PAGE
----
Good Works v Good Behavior

works.001My amazing wife, Kacie, and I have been talking about several opportunities that have unexpectedly presented themselves over the last few weeks, and the transformative effects they could have on our lives. She is currently on a business trip to Dubai, so I decided to visit a new church. Since my last consulting position of helping a church restructure some various areas of ministries ended, we’ve been visiting various churches in an effort to find a “home” church. A few weeks ago we visited an Episcopalian church in downtown Tampa and experienced an amazing liturgical service. This week, I visited a Presbyterian Church closer to our home in Tampa. The message was about the Transfiguration of Jesus, the story of which is referenced in Matthew 17, Mark 9, Luke 9, and 2 Peter 1. It is an event that takes place through which Jesus is transformed in some manner that we don’t really have a frame of reference to understand. The point that stood out to me this morning was that the transformation was God’s action.

The theme? Transformation is dependent upon God, not our own efforts.

We get focused so often on the fact that we are saved “by grace through faith” that we neglect to give importance to what Paul states is the purpose of our salvation. He says that we are saved for “good works, which God prepared beforehand, that we should walk in them” (Eph. 2:8-10). One fallacy we should be mindful to avoid is that of confusing good works with good behavior. Maybe you don’t see a big contrast between these two at first, but, upon closer inspection, they are very different concepts.

Good Works are described throughout the Gospels as Jesus is teaching. They are also referenced in James and other places by the apostolic writers. Below is a list I compiled for a previous discussion, Escapism vs Love.

  1. Love God and seek Him
  2. Reckless love for others
  3. Give excess to those without
  4. Deal fairly with others
  5. Care for widows
  6. Care for orphans
  7. Care for those in prison

The above list is obviously not all-inclusive, but it is the manner in which the early church taught works honored God in their culture and society. It may be different in ours. However, these actions are not identifiable with behavior modification. They are tangible actions that impact the lives of others. Good behavior changes with culture. What is acceptable in the U.S. may not be considered acceptable in Asia, Africa, or Arabia. Good behavior is not universal, it is our own invention. The good works described in Scripture are those things that improve the life another person. When we conduct good works we are focused on others, we are offering to another person the grace that has been given to us from God. When we are concerned with our behavior, then we are focused on ourselves and how we may personally benefit from our actions… the exact mindset that caused Adam and Eve to disobey God.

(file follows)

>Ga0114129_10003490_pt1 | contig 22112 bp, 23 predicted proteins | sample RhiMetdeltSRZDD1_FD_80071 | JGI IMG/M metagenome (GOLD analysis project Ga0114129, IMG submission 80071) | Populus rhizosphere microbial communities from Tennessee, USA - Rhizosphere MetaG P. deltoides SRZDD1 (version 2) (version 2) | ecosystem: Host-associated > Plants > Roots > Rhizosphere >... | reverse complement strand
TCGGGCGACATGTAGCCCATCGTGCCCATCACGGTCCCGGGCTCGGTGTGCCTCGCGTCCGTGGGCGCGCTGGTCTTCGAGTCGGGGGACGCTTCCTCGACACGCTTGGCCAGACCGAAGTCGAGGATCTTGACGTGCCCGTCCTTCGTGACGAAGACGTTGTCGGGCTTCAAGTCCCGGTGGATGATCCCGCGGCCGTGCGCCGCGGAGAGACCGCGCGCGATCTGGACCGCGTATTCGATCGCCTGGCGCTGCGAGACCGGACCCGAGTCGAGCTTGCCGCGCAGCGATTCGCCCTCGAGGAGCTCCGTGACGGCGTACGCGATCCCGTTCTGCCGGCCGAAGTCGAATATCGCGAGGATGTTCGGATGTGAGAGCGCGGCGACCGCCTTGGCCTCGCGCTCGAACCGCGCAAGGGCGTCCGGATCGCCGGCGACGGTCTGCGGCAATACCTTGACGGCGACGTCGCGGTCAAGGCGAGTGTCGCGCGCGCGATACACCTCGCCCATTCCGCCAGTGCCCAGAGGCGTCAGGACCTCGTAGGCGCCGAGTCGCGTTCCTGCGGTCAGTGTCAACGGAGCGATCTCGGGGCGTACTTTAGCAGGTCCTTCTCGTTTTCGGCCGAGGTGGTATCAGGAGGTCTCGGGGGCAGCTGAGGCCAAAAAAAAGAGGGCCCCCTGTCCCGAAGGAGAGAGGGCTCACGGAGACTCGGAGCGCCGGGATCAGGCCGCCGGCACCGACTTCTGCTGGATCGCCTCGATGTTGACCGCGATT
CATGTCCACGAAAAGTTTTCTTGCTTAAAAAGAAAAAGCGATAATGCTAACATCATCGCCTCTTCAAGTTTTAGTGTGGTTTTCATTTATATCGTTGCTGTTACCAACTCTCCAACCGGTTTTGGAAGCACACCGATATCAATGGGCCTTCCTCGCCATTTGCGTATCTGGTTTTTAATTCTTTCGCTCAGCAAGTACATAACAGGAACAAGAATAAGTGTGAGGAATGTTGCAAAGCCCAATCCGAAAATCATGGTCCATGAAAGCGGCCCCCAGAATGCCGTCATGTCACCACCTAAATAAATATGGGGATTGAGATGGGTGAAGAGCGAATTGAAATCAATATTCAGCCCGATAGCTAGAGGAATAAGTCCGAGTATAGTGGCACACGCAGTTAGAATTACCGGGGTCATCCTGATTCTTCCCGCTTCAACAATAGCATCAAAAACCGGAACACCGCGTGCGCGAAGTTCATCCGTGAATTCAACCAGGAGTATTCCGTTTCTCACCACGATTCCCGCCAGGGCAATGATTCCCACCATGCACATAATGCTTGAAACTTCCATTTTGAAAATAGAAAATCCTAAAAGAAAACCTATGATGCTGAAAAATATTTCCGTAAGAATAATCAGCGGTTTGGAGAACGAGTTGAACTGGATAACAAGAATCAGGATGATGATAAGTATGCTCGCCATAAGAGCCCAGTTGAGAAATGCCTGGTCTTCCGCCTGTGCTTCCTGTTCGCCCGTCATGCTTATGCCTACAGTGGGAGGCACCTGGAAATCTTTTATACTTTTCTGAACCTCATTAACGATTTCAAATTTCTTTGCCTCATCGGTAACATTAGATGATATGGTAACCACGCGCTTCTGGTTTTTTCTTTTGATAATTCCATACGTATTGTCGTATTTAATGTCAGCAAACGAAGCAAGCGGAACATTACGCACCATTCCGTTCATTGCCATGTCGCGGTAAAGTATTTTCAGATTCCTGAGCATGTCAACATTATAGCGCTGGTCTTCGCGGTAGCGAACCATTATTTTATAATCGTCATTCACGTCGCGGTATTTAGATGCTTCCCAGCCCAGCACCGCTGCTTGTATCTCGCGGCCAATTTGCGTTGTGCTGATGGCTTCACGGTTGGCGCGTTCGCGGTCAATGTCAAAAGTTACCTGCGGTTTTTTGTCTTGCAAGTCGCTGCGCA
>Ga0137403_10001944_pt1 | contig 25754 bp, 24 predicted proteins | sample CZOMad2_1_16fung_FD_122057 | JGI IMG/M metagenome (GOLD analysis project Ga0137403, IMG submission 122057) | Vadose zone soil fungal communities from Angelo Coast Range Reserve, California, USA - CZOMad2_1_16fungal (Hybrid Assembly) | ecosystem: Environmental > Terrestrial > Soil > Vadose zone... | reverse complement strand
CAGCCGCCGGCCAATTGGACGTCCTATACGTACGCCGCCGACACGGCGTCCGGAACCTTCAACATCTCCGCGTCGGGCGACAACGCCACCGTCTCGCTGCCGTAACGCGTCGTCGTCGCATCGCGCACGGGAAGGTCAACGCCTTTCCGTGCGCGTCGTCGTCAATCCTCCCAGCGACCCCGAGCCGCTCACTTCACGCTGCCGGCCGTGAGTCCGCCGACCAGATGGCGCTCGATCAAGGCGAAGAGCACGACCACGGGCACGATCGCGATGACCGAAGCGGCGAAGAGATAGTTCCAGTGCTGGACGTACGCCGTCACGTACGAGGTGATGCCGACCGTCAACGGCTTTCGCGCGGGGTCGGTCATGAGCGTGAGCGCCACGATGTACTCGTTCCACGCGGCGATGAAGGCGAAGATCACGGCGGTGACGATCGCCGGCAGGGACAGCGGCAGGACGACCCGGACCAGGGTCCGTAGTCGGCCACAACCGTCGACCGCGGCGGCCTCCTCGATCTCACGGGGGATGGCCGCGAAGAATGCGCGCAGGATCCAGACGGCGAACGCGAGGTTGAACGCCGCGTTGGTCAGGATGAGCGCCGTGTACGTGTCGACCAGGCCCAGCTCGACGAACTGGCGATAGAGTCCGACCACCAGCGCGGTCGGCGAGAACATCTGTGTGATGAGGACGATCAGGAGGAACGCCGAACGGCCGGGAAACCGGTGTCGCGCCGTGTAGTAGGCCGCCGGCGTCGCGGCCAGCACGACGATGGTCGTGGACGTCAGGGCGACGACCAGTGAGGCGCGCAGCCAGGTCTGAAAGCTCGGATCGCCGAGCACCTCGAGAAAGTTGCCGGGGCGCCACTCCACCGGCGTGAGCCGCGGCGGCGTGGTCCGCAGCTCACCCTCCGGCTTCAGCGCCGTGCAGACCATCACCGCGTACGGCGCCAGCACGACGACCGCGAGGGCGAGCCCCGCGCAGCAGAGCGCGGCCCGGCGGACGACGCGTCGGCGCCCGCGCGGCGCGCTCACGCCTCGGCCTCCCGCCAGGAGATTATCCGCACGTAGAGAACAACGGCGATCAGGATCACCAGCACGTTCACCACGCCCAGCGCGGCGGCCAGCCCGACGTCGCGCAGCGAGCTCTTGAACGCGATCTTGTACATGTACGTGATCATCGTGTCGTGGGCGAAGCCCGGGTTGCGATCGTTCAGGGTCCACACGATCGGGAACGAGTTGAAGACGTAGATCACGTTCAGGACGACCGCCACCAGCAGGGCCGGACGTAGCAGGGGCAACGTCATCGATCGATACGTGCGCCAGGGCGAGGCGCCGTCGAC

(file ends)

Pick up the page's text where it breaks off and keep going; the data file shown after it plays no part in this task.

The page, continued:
We are not saved to quit smoking, drinking, cursing, watching certain movies, dressing certain ways, or being gay. The purpose of our salvation is to glorify God globally through the good works of loving others that were prepared for us to do in advance. Maybe some of those other areas of our life will change as a result of our salvation as we are more aligned with the Spirit of God, but maybe they won’t. Transformation is dependent upon God, not us. The good news is that our salvation is not dependent upon our good behavior. If it were, then there would be no hope of salvation for any human ever. Our job is to offer the love shown to us from God to others through the physical reality of giving what we are able in a way that improves their life.

Published by David Moscrip

David Moscrip lives in Tampa, Florida with his wife and three children. He writes and produces music, attends Knox Seminary, and leads worship at his church.

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